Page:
Question: Why do animals suffer? It is apparent that nature has always featured death even before the Fall of Man. Therefore, I don’t see how the Fall could explain why animals suffer.
Answer: If one draws simply from the Book of Genesis, then the answer is that death, violence and chaos in nature all resulted from the Original Sin. Not only were Adam and Eve affected by what they did, but so was all of creation. God told Adam, “Cursed be the ground because of you … ” (Gn 3:17). In other words: Paradise is no longer; death has entered the world and sin is its cause.
Scripture links suffering in creation to sin, but the relationship may not be as simple as cause and effect. Perhaps it is enough to say that our sin intensified the chaos of creation, but was not its only cause. Scientific evidence is strong that long before man or sin, there were upheavals in creation — animals, such as dinosaurs, killed each other for food, and there was death, even mass extinctions.
Thus, the suffering of animals is linked to sin, but mysteriously to other things too. Consider that there is a circle of life that seems apt for the world. Last year’s leaves serve as nutrients in the soil for this year’s growth. Hurricanes distribute heat from the equator toward the poles. Animals feed upon each other, but also keep their populations in proper balance. There is a genius in the system, even if it shocks some of our sensibilities.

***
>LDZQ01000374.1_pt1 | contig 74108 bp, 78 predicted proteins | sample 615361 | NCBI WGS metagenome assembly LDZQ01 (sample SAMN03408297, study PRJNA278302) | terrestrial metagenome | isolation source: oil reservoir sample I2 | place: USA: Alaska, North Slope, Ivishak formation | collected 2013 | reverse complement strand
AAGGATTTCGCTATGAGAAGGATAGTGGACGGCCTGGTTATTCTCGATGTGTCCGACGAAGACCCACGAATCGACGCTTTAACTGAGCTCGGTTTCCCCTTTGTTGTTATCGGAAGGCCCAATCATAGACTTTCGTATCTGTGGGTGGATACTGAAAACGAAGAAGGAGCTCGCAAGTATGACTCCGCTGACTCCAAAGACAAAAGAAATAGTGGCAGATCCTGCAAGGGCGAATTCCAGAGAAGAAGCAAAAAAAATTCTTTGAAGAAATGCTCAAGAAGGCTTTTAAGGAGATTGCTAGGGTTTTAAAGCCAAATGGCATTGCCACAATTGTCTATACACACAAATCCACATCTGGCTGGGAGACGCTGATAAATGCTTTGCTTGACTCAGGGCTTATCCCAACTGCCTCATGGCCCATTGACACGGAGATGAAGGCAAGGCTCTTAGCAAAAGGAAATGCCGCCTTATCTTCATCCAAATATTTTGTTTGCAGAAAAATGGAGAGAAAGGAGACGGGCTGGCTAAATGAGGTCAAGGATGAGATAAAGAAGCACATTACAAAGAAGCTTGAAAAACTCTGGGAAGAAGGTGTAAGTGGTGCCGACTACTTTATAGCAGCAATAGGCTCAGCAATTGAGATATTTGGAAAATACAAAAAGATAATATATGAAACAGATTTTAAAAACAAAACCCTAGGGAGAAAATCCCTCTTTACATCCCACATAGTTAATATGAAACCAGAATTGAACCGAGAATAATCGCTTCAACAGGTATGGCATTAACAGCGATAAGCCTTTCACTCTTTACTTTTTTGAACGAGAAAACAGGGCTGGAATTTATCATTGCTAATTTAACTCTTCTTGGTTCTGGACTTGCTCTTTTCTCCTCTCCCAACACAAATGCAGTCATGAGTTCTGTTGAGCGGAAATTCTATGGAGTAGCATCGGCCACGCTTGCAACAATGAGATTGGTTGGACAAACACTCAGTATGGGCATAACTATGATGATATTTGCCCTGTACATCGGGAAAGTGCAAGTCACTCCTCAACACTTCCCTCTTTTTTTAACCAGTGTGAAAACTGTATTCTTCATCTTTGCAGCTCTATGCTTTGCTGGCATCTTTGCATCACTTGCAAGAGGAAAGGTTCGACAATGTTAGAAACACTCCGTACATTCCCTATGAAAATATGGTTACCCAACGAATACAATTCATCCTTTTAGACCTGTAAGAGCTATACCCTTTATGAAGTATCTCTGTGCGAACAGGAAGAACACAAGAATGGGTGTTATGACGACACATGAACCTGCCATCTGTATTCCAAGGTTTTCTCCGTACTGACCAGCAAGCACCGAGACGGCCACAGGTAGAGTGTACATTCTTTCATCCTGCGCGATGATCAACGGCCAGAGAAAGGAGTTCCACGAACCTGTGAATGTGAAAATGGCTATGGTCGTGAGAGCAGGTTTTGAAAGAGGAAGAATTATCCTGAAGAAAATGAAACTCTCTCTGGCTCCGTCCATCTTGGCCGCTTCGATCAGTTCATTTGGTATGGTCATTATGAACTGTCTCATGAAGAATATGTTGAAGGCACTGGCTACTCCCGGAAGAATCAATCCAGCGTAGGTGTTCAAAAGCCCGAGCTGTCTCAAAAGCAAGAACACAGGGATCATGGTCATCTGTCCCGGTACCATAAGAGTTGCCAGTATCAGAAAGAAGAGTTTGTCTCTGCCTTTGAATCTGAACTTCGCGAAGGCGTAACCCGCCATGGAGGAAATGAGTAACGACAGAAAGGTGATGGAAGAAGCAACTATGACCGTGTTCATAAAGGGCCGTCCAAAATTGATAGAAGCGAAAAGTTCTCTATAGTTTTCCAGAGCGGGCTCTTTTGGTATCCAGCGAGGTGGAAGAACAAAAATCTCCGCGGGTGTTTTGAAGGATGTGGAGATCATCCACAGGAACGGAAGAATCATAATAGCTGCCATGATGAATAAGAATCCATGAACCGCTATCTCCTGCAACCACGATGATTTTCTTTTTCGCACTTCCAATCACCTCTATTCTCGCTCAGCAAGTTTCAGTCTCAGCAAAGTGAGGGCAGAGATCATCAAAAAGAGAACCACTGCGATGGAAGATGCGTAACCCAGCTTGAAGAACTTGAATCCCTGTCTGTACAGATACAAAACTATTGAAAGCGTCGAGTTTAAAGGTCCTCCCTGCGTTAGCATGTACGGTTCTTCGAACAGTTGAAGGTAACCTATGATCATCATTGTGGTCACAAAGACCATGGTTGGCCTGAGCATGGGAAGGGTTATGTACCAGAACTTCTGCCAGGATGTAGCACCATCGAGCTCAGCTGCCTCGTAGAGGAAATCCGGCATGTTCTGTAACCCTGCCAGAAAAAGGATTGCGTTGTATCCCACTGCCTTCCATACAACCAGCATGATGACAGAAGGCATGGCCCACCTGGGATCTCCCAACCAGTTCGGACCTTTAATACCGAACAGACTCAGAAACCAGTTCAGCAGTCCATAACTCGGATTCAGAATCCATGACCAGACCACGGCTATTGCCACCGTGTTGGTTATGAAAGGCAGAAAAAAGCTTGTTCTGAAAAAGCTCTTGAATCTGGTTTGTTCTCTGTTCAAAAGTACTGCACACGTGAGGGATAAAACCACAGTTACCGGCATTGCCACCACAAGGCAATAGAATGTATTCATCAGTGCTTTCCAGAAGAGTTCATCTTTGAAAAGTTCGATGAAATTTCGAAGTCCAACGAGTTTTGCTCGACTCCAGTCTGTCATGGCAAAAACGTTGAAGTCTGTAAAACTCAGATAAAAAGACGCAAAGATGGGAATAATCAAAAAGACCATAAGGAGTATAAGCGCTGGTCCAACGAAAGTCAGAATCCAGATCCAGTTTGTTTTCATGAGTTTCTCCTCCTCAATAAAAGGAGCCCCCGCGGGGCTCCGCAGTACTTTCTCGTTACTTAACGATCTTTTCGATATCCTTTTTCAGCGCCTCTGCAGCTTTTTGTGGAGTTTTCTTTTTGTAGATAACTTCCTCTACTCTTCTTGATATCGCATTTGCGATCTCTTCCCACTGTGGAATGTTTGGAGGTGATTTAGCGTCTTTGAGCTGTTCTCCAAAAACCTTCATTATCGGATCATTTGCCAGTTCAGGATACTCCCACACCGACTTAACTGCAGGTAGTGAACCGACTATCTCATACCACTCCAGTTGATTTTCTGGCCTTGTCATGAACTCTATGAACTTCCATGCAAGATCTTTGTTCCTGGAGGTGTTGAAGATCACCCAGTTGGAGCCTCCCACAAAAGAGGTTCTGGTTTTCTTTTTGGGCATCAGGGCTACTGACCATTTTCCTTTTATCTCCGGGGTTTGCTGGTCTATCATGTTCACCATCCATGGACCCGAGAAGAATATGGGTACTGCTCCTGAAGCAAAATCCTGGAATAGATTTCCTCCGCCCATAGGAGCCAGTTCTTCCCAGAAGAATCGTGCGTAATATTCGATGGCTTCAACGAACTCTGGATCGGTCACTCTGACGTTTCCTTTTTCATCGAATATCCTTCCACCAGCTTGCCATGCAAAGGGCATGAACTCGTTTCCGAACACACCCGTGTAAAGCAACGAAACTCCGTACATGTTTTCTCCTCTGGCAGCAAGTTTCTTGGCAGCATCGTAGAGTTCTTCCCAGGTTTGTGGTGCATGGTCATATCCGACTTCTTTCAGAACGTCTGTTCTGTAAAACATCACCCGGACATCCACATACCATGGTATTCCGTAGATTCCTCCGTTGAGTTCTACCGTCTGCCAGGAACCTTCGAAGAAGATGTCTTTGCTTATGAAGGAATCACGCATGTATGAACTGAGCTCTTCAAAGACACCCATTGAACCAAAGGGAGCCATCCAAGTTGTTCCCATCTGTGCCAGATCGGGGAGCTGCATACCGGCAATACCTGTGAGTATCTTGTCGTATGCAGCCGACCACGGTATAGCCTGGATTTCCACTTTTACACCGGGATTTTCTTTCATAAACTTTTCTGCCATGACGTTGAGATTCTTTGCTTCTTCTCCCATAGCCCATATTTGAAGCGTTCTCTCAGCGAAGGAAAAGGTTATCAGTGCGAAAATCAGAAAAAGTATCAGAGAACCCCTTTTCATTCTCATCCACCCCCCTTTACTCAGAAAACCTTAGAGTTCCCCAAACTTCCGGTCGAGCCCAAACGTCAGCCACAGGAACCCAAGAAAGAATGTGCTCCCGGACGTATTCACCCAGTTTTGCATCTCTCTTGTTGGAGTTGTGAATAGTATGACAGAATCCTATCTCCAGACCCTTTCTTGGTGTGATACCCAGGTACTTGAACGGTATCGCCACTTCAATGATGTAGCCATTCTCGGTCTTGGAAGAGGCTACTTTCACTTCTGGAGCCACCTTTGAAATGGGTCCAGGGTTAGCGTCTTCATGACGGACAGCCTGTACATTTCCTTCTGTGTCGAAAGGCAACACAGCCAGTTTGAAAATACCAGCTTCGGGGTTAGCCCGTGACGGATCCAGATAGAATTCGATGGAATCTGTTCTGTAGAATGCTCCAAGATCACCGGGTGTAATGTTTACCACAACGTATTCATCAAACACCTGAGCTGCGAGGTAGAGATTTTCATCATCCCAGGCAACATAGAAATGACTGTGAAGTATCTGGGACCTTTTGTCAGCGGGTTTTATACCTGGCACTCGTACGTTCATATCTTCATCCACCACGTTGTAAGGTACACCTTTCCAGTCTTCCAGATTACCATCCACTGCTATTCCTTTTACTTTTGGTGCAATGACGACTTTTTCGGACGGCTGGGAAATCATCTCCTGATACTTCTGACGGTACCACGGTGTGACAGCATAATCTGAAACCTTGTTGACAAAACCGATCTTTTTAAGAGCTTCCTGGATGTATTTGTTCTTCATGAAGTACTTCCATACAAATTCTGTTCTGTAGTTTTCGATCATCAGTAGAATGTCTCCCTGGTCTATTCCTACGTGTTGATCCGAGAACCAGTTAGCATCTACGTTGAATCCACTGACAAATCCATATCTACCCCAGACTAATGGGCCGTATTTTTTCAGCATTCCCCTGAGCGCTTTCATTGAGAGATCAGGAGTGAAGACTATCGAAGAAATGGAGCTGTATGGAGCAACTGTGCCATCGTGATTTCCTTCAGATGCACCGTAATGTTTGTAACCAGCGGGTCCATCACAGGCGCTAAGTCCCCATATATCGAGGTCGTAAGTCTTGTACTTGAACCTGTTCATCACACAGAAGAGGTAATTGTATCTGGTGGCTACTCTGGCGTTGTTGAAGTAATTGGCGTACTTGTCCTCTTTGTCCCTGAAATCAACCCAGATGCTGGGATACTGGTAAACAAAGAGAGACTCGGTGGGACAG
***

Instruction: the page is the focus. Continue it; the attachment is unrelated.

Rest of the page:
While it does seem clear that animals do suffer physical pain and experience fear, a lot of the suffering we impute to them may be a projection. Much of human suffering is rooted in our sense of self and our awareness of death. An animal may have an instinctual response to danger and have little or no emotional feelings other than the fear that stimulates fight or flight. It is hard to say.
Ultimately in matters like these, it may be best to admit and revere that we do not have all the answers. Suffering, be it human or animal, is a great mystery.
Question: I have been a Catholic all my 35 years. But I am becoming increasingly angry at how the Church abuses its power and, among many things, excludes gay people from getting married. I pretty much know you won’t agree, but I have to speak out.
— Name withheld
Answer: You exemplify an interesting phenomenon wherein the modern world, which is often disdainful of Church “power,” then turns and expresses exaggerated notions of Church power.
In terms of divine moral law, the Church has no authority whatsoever to overturn the biblical teaching against homosexual acts, or to redefine the parameters of marriage as given by God in the Scriptures and Sacred Tradition. The Church is the servant of the Word of God (see Catechism of the Catholic Church, No. 86), not an all-powerful entity that is able to tear pages from the Bible, cross out lines or overrule it. The sinfulness of homosexual acts (and also illicit heterosexual acts such as fornication and adultery) is consistently taught at every stage of biblical revelation, to the last books.
Hence, I would urge you to reconsider that what you call an abuse of power, is actually, a humble recognition of the limits of her power by the Church.
Msgr. Charles Pope is the pastor of Holy Comforter-St. Cyprian in Washington, D.C., and writes for the Archdiocese of Washington, D.C., blog at blog.adw.org. Send questions to Pastoral Answers, Our Sunday Visitor, 200 Noll Plaza, Huntington, IN 46750 or to firstname.lastname@example.org. Letters must be signed, but anonymity may be requested.